Last Updated on July 23, 2021 by Michelle Ball
By Michelle Ball, Sacramento California Expulsion, Special Education, sports/CIF, College, Education and School Attorney/Lawyer for Students since 1995
School discipline can be imposed even if a student is innocent. If an elementary, junior high or high school student is up for school punishment, such as suspension or expulsion, everyone presumes they “did it.” But, what if the student did not? Why do schools suspend innocent students?
School Administrators Have Unique Viewpoints
Schools view student guilt and innocence in a weird way. As a result, an innocent student may actually be punished even if he did nothing.
This is largely due to the strange viewpoints school administrators take of students who are merely accused of wrongdoing.
School administrators don’t think like the typical person. Whether an elementary, junior high, or high school student actually did it or not for school purposes does not depend on the facts or the student’s actual actions. Once the allegation is made, often schools believe the student “did it” regardless.
What Is “Innocent” In School Discipline?
Let’s talk about what “did it” and “didn’t do it” means in the context of school discipline, suspension and expulsion.
Initial guilt or innocence in school discipline usually depends only on the accusation. It is not whether a high school or elementary student actually did something- it is did someone say he did it.
Schools believe accusers. They also believe that every student will lie when accused. As such, they rarely believe any accused student is innocent, even when they are.
I am not sure there ever is an “innocent” kid in public schools according to school administrators. All students “did it,” if they were accused per school logic.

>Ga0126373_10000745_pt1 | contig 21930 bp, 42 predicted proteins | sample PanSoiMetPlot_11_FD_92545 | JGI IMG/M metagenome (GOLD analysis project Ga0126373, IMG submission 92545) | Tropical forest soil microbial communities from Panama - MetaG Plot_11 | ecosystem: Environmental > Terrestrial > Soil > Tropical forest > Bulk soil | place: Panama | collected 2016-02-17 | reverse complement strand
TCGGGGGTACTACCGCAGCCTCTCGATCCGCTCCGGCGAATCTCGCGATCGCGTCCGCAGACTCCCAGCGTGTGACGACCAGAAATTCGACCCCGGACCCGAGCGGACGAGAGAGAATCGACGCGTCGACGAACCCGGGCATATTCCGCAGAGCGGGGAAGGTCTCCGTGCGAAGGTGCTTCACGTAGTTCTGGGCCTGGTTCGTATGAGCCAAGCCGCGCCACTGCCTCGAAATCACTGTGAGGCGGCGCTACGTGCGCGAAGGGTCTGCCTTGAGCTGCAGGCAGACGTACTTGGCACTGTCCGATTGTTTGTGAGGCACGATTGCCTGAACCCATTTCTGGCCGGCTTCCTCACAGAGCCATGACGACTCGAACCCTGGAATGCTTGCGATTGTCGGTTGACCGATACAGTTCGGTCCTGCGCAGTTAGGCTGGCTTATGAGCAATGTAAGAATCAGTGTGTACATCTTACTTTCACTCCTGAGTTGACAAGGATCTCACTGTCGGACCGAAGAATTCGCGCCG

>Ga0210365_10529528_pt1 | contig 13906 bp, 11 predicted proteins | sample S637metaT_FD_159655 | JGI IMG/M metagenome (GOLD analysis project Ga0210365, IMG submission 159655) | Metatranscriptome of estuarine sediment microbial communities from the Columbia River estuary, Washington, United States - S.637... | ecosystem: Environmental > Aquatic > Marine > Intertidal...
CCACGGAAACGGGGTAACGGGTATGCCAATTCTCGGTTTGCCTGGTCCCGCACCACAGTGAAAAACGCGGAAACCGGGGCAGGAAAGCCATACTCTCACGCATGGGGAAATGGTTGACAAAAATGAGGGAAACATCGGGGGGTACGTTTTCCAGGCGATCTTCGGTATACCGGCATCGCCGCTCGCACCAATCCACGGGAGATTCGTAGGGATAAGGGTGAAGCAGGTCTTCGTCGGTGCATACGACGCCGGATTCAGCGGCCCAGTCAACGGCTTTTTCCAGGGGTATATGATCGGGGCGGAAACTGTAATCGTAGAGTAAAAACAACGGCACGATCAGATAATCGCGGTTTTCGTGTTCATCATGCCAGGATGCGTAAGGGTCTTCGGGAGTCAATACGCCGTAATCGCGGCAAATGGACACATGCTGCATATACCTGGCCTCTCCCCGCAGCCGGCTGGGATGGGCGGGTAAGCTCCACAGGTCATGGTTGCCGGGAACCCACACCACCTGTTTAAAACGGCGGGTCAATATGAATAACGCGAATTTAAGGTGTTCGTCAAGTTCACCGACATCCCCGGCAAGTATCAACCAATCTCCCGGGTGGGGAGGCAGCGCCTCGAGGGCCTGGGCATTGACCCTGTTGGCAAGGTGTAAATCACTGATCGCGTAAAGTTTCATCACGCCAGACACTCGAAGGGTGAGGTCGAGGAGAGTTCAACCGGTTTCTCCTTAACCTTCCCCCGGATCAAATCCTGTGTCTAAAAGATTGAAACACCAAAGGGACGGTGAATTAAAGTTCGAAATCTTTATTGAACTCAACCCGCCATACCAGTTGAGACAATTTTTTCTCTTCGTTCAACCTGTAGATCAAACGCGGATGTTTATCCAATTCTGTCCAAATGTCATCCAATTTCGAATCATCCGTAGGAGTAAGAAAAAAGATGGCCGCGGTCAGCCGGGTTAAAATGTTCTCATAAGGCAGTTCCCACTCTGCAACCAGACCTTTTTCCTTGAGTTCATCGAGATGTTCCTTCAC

If the Group Says the Student Did It, She Did It
In school punishment, is it is often a numbers game. Do more students say a student committed the discipline offense or not?
A student accused by multiple students of doing something like fighting or sexually assaulting them, really “did it,” as far as the school is concerned. If four kids say that Jerome punched them, or Patty touched their privates, then Jerome and Patty did it and should receive school discipline, usually suspension or expulsion. It does not matter what Jerome or Patty say they did.
This, unfortunately, is the way school punishment works. Schools inevitably believe the accusers, and the more accusers the more “true” a discipline allegation is.
Some Students Can Purposefully Lie and Be Believed
I have seen students (in groups or individually) plot and falsely accuse another student of something the student never did. For example, sexual battery or harassment, plotting to shoot students, bullying, and other wild allegations leading to school discipline.
It is not far-fetched to imagine that a disciplined student could have been targeted by other students who concocted stories of wrongdoing. For example, a female student who did not get the attention she wanted from a boy could allege wrongdoing by the male student who shunned her and get her friends to go along with her story. A student who did not make the varsity football team as quarterback may target the student who did.